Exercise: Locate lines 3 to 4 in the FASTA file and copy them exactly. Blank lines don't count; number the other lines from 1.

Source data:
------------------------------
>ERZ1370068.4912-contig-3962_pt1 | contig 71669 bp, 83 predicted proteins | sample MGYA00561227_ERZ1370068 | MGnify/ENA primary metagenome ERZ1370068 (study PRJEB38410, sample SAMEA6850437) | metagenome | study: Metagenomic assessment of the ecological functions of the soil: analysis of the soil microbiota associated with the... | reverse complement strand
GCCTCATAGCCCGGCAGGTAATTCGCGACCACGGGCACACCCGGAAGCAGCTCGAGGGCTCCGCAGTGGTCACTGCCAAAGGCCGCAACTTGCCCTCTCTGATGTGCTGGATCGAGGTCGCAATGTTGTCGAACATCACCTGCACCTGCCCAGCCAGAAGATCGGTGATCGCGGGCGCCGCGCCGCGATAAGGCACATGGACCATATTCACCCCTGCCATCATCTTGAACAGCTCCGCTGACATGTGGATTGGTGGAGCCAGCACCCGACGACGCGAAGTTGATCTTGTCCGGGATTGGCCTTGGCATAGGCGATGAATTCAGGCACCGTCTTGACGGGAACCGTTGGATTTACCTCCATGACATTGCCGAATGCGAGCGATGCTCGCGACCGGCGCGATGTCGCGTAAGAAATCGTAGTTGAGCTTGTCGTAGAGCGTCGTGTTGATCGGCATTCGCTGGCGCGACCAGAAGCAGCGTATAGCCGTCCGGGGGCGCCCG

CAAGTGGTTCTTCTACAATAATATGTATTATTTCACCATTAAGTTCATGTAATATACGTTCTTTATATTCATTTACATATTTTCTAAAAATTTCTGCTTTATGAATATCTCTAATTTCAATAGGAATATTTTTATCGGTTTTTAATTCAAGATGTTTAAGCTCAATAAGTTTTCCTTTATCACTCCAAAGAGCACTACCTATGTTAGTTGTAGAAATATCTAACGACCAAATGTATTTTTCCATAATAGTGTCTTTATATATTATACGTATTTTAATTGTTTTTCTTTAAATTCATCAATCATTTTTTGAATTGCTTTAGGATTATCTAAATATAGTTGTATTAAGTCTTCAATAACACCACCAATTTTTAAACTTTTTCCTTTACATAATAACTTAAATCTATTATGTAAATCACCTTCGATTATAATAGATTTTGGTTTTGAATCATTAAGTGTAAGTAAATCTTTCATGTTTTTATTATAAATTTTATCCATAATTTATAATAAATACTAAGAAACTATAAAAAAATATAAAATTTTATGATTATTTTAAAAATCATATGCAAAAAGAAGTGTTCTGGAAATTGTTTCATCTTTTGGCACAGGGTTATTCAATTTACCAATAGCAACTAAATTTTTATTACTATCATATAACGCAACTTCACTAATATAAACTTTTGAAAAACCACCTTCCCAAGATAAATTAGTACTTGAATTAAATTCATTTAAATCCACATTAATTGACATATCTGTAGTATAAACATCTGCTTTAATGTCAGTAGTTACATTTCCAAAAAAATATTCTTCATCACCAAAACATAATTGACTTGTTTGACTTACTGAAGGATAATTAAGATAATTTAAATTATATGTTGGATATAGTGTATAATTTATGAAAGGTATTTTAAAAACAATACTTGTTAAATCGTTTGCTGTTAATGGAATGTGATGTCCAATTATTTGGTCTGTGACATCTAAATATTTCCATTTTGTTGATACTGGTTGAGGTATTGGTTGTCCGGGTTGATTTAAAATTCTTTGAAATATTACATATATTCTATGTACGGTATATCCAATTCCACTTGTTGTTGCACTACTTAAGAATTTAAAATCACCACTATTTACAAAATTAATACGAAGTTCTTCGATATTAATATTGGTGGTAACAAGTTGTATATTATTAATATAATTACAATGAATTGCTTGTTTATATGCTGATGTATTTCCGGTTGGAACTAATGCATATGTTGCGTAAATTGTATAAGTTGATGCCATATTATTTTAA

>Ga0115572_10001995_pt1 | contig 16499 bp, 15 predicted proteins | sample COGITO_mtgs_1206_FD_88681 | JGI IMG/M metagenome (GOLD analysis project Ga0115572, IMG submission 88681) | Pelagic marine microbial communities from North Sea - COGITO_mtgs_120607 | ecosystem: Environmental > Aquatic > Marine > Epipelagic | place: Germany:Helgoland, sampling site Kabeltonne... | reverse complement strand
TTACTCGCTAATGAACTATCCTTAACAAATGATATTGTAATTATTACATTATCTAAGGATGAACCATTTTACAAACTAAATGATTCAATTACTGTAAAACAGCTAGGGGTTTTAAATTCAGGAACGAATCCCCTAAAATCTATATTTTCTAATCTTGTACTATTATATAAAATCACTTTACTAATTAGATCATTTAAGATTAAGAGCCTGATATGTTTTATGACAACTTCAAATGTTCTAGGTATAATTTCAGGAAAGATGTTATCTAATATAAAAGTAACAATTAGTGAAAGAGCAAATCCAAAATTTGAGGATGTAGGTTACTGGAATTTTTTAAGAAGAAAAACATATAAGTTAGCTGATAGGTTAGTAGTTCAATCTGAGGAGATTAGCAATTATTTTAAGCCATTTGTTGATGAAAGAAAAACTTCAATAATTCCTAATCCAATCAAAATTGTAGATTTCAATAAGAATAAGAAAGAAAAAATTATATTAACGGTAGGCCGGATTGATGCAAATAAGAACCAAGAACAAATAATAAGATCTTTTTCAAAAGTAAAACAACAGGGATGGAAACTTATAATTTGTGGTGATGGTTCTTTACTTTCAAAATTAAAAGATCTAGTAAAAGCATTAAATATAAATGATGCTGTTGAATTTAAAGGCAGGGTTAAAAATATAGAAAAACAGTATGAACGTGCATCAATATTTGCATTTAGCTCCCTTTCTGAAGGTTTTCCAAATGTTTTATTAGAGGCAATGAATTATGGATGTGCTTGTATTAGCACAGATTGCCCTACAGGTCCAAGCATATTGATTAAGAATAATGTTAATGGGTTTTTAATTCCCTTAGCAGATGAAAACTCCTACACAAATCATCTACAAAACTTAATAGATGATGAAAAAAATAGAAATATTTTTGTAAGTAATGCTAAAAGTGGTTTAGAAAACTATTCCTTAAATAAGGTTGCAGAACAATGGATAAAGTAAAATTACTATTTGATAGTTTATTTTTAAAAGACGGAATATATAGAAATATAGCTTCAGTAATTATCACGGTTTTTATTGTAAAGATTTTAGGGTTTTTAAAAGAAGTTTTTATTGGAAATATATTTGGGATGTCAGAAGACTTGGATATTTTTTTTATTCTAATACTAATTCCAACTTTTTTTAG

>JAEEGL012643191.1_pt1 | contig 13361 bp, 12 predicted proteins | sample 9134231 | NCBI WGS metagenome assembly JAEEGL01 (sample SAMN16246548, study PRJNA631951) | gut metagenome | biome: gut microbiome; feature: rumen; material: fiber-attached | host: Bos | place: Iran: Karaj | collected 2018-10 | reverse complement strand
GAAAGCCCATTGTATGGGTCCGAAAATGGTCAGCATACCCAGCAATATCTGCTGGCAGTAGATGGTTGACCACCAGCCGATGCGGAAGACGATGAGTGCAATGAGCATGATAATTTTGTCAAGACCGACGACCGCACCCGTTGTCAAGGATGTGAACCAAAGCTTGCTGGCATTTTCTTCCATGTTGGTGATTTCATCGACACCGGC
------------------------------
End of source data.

CAAGTGGTTCTTCTACAATAATATGTATTATTTCACCATTAAGTTCATGTAATATACGTTCTTTATATTCATTTACATATTTTCTAAAAATTTCTGCTTTATGAATATCTCTAATTTCAATAGGAATATTTTTATCGGTTTTTAATTCAAGATGTTTAAGCTCAATAAGTTTTCCTTTATCACTCCAAAGAGCACTACCTATGTTAGTTGTAGAAATATCTAACGACCAAATGTATTTTTCCATAATAGTGTCTTTATATATTATACGTATTTTAATTGTTTTTCTTTAAATTCATCAATCATTTTTTGAATTGCTTTAGGATTATCTAAATATAGTTGTATTAAGTCTTCAATAACACCACCAATTTTTAAACTTTTTCCTTTACATAATAACTTAAATCTATTATGTAAATCACCTTCGATTATAATAGATTTTGGTTTTGAATCATTAAGTGTAAGTAAATCTTTCATGTTTTTATTATAAATTTTATCCATAATTTATAATAAATACTAAGAAACTATAAAAAAATATAAAATTTTATGATTATTTTAAAAATCATATGCAAAAAGAAGTGTTCTGGAAATTGTTTCATCTTTTGGCACAGGGTTATTCAATTTACCAATAGCAACTAAATTTTTATTACTATCATATAACGCAACTTCACTAATATAAACTTTTGAAAAACCACCTTCCCAAGATAAATTAGTACTTGAATTAAATTCATTTAAATCCACATTAATTGACATATCTGTAGTATAAACATCTGCTTTAATGTCAGTAGTTACATTTCCAAAAAAATATTCTTCATCACCAAAACATAATTGACTTGTTTGACTTACTGAAGGATAATTAAGATAATTTAAATTATATGTTGGATATAGTGTATAATTTATGAAAGGTATTTTAAAAACAATACTTGTTAAATCGTTTGCTGTTAATGGAATGTGATGTCCAATTATTTGGTCTGTGACATCTAAATATTTCCATTTTGTTGATACTGGTTGAGGTATTGGTTGTCCGGGTTGATTTAAAATTCTTTGAAATATTACATATATTCTATGTACGGTATATCCAATTCCACTTGTTGTTGCACTACTTAAGAATTTAAAATCACCACTATTTACAAAATTAATACGAAGTTCTTCGATATTAATATTGGTGGTAACAAGTTGTATATTATTAATATAATTACAATGAATTGCTTGTTTATATGCTGATGTATTTCCGGTTGGAACTAATGCATATGTTGCGTAAATTGTATAAGTTGATGCCATATTATTTTAA

>Ga0115572_10001995_pt1 | contig 16499 bp, 15 predicted proteins | sample COGITO_mtgs_1206_FD_88681 | JGI IMG/M metagenome (GOLD analysis project Ga0115572, IMG submission 88681) | Pelagic marine microbial communities from North Sea - COGITO_mtgs_120607 | ecosystem: Environmental > Aquatic > Marine > Epipelagic | place: Germany:Helgoland, sampling site Kabeltonne... | reverse complement strand